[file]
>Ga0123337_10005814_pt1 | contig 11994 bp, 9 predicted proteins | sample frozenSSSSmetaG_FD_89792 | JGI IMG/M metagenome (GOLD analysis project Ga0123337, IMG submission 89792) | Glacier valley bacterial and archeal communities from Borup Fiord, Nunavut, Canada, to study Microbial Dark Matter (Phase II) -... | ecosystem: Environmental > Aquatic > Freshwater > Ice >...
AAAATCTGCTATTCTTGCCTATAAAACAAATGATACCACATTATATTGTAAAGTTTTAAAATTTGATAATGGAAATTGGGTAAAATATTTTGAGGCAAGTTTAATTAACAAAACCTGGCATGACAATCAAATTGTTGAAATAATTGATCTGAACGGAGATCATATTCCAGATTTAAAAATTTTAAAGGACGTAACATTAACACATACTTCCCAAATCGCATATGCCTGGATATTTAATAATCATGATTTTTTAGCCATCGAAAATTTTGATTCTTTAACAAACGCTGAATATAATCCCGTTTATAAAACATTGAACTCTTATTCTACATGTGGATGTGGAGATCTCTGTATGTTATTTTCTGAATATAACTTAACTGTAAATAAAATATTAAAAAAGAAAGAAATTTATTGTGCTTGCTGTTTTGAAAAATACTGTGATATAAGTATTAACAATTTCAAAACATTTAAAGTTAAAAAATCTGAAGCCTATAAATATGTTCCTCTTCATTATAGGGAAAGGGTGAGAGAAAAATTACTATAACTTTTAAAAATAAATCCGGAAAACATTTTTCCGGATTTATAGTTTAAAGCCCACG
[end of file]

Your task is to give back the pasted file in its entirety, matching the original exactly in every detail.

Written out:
>Ga0123337_10005814_pt1 | contig 11994 bp, 9 predicted proteins | sample frozenSSSSmetaG_FD_89792 | JGI IMG/M metagenome (GOLD analysis project Ga0123337, IMG submission 89792) | Glacier valley bacterial and archeal communities from Borup Fiord, Nunavut, Canada, to study Microbial Dark Matter (Phase II) -... | ecosystem: Environmental > Aquatic > Freshwater > Ice >...
AAAATCTGCTATTCTTGCCTATAAAACAAATGATACCACATTATATTGTAAAGTTTTAAAATTTGATAATGGAAATTGGGTAAAATATTTTGAGGCAAGTTTAATTAACAAAACCTGGCATGACAATCAAATTGTTGAAATAATTGATCTGAACGGAGATCATATTCCAGATTTAAAAATTTTAAAGGACGTAACATTAACACATACTTCCCAAATCGCATATGCCTGGATATTTAATAATCATGATTTTTTAGCCATCGAAAATTTTGATTCTTTAACAAACGCTGAATATAATCCCGTTTATAAAACATTGAACTCTTATTCTACATGTGGATGTGGAGATCTCTGTATGTTATTTTCTGAATATAACTTAACTGTAAATAAAATATTAAAAAAGAAAGAAATTTATTGTGCTTGCTGTTTTGAAAAATACTGTGATATAAGTATTAACAATTTCAAAACATTTAAAGTTAAAAAATCTGAAGCCTATAAATATGTTCCTCTTCATTATAGGGAAAGGGTGAGAGAAAAATTACTATAACTTTTAAAAATAAATCCGGAAAACATTTTTCCGGATTTATAGTTTAAAGCCCACG